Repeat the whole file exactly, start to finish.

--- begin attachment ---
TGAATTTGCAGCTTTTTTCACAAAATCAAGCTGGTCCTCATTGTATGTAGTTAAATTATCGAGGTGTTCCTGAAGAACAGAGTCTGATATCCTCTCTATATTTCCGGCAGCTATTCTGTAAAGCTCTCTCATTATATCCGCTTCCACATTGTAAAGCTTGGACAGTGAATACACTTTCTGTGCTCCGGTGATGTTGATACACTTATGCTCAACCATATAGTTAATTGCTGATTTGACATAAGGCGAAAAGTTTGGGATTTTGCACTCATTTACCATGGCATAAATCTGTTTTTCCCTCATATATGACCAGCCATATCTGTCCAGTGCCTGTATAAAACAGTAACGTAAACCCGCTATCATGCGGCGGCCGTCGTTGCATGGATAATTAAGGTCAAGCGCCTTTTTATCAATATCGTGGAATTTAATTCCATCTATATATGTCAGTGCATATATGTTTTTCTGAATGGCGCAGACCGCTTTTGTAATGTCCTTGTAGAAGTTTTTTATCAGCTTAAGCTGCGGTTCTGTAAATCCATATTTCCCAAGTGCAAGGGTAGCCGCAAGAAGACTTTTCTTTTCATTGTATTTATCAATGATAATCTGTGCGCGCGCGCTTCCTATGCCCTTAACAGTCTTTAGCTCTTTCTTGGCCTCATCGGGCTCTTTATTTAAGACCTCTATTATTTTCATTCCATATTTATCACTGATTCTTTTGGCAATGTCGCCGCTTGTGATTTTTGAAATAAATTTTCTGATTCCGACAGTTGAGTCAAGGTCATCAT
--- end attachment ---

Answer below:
TGAATTTGCAGCTTTTTTCACAAAATCAAGCTGGTCCTCATTGTATGTAGTTAAATTATCGAGGTGTTCCTGAAGAACAGAGTCTGATATCCTCTCTATATTTCCGGCAGCTATTCTGTAAAGCTCTCTCATTATATCCGCTTCCACATTGTAAAGCTTGGACAGTGAATACACTTTCTGTGCTCCGGTGATGTTGATACACTTATGCTCAACCATATAGTTAATTGCTGATTTGACATAAGGCGAAAAGTTTGGGATTTTGCACTCATTTACCATGGCATAAATCTGTTTTTCCCTCATATATGACCAGCCATATCTGTCCAGTGCCTGTATAAAACAGTAACGTAAACCCGCTATCATGCGGCGGCCGTCGTTGCATGGATAATTAAGGTCAAGCGCCTTTTTATCAATATCGTGGAATTTAATTCCATCTATATATGTCAGTGCATATATGTTTTTCTGAATGGCGCAGACCGCTTTTGTAATGTCCTTGTAGAAGTTTTTTATCAGCTTAAGCTGCGGTTCTGTAAATCCATATTTCCCAAGTGCAAGGGTAGCCGCAAGAAGACTTTTCTTTTCATTGTATTTATCAATGATAATCTGTGCGCGCGCGCTTCCTATGCCCTTAACAGTCTTTAGCTCTTTCTTGGCCTCATCGGGCTCTTTATTTAAGACCTCTATTATTTTCATTCCATATTTATCACTGATTCTTTTGGCAATGTCGCCGCTTGTGATTTTTGAAATAAATTTTCTGATTCCGACAGTTGAGTCAAGGTCATCAT